Think about the threads here about zero-point energy and similar contrivances. If these worked, why hasn't someone capitalized on it? They've posted video, sold plans and kits, so you can't use the "supression" rejoinder.

But, if unlimited, cheap energy was available, don't you think GE would be selling more electricity-sucking toys? Wouldn't someone develop their version of a DeLorean Flying Car?

There would be a HUGE market for products and invention!

Bilderbergers and Rothschilds are not going to hide this - they are going to exploit it beyond anyone's imagination.

The Lockheed-Martin guy was "mrjenka" and his thread was ultimately closed because of taunting for not revealing his "sources."

But, he said something that may have a kernel of truth:

With in the next 3-4 quarters there will be "new" technology that will be made public, ...there will be drastic and significant changes to what is "normal" to us as of 2/15/09...

Although these "new" technologies will be made public they will not be utilized until many years later.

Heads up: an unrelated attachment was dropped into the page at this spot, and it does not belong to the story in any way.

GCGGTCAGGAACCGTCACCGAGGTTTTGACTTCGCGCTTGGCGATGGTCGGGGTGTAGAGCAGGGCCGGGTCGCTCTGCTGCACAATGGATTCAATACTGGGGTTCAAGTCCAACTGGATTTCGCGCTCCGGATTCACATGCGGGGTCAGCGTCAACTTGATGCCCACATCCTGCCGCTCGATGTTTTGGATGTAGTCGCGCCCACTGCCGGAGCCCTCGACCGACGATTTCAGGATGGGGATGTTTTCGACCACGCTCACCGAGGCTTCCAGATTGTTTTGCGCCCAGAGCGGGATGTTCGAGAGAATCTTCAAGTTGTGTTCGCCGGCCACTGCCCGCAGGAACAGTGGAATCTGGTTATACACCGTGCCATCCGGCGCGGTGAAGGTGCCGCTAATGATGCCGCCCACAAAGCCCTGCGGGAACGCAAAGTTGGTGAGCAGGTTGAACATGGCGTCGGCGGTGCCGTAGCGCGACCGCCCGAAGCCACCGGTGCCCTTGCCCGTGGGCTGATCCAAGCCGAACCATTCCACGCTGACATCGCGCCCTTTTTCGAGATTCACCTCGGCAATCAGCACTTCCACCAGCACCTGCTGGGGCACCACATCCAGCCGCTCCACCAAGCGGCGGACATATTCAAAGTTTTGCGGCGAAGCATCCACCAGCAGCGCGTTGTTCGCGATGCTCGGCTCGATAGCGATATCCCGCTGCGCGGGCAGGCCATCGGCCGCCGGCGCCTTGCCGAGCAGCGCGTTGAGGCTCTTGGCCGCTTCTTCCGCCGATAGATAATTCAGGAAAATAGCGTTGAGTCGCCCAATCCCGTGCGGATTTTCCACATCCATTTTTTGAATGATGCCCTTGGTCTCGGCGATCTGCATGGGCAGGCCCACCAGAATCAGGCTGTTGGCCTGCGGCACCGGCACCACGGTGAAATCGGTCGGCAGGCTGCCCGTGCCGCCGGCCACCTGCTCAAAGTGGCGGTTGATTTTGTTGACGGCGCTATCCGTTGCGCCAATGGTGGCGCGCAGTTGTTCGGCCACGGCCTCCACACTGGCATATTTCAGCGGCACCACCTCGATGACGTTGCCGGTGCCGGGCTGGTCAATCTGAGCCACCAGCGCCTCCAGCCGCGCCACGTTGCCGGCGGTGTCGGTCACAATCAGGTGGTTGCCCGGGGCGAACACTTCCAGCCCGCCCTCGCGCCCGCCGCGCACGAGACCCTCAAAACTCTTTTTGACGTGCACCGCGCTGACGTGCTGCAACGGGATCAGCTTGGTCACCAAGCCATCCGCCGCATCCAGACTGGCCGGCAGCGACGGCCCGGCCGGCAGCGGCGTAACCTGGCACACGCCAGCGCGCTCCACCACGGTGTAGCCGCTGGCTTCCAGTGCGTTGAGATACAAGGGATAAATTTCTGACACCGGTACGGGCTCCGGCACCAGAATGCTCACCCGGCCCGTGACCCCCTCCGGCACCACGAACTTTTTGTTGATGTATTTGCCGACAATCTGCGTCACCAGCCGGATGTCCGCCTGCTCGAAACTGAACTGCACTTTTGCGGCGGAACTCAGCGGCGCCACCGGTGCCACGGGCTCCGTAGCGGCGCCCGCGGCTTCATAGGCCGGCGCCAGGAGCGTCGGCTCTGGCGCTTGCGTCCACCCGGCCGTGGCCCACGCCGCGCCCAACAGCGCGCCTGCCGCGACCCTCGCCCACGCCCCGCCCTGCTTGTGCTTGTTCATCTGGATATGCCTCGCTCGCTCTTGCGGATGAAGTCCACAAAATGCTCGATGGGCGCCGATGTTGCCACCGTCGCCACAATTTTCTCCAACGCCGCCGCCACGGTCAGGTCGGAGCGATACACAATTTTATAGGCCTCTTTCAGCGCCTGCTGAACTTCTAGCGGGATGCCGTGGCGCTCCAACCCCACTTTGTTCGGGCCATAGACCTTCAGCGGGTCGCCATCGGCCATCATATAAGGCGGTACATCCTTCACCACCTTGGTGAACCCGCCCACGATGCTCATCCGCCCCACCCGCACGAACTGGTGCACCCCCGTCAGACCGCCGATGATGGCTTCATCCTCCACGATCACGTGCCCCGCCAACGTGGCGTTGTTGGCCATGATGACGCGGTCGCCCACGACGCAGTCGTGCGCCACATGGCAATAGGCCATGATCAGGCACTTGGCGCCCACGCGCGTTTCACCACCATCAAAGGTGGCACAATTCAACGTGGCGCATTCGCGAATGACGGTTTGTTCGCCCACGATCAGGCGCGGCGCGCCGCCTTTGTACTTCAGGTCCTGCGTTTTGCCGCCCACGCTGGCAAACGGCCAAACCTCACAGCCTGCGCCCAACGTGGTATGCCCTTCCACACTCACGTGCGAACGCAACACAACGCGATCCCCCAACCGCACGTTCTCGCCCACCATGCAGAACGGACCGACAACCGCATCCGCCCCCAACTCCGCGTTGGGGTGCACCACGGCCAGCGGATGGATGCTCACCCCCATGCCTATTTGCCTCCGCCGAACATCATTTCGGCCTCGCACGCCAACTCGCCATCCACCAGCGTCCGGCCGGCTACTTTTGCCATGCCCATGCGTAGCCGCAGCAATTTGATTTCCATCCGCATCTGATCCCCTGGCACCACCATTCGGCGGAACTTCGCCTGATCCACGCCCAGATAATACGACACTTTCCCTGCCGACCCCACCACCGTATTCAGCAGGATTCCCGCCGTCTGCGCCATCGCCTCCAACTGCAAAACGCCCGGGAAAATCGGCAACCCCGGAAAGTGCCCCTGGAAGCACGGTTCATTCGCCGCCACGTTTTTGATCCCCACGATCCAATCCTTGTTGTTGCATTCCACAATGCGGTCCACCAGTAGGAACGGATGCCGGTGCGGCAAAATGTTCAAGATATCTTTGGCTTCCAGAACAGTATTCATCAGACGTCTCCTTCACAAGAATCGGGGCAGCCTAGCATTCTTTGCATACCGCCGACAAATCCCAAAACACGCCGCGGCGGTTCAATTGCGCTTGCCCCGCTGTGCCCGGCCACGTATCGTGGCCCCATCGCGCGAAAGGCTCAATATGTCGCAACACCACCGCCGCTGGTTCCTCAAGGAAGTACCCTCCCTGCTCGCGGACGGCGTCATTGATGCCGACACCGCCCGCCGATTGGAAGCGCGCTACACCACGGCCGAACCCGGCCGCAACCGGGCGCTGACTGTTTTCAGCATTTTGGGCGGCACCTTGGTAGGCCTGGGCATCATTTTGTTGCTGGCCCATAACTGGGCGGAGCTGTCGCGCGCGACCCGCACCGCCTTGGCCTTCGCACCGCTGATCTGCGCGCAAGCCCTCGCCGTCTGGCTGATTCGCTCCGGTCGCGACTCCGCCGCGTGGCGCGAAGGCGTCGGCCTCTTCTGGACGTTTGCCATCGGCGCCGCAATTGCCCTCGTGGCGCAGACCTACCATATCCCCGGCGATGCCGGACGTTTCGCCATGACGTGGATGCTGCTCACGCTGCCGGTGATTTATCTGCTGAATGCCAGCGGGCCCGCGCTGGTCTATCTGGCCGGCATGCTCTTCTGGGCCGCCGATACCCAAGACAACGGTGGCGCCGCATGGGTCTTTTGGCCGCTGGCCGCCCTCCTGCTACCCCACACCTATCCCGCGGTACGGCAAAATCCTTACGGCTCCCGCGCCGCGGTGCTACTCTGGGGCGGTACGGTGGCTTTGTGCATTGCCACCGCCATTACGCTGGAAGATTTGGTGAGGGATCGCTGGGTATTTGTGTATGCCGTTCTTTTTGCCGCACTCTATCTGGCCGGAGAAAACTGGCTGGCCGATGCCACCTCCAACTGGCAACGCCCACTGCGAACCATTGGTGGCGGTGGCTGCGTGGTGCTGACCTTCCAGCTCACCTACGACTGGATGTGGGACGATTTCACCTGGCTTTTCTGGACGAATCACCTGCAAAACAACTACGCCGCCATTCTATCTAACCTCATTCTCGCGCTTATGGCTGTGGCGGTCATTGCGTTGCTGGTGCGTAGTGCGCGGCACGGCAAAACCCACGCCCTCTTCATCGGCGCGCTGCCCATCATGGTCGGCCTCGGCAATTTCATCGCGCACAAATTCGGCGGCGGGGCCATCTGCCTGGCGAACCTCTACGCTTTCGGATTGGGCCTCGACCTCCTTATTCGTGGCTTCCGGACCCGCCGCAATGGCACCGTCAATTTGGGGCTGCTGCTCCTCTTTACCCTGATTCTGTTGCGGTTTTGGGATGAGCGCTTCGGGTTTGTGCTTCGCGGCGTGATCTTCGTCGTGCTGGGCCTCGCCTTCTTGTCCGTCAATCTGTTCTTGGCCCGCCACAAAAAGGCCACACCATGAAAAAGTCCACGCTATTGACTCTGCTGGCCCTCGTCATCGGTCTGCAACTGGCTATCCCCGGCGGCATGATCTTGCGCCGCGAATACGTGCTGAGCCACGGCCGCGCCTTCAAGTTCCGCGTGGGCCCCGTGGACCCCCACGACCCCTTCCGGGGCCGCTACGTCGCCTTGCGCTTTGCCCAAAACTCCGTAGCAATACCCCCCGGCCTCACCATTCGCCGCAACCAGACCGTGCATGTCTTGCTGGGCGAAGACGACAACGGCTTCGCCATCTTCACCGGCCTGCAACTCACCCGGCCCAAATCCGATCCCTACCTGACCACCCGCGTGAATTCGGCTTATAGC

For more information I would suggest reading science publications and/or joining science blogs, or threads.

www.abovetopsecret.com...

I didn't give him much credibility, but is this just coincidence?

jw



posted on Mar, 27 2009 @ 02:22 PM
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reply to post by jdub297
 


I admit that I am being cynical about the possibility. I hope you are right and those whose domain is commercial exploitation do 'release' this technology.

But it seems difficult for me to accept off-hand since I have seen the 'paradigm' in action with these people before.

I have often heard that the reason we don't see more activity in the solar-power department is because it is prohibitively expensive. I can't help but wonder, who sets the price that makes it so? Absolutely FREE abundant energy. Prohibitively expensive? Why?

We'll spend trillions propping up destructive 'consumption' technologies, because they are VITAL; yet the FREE source is left untapped because it's too expensive to make silicone wafers to harness the energy?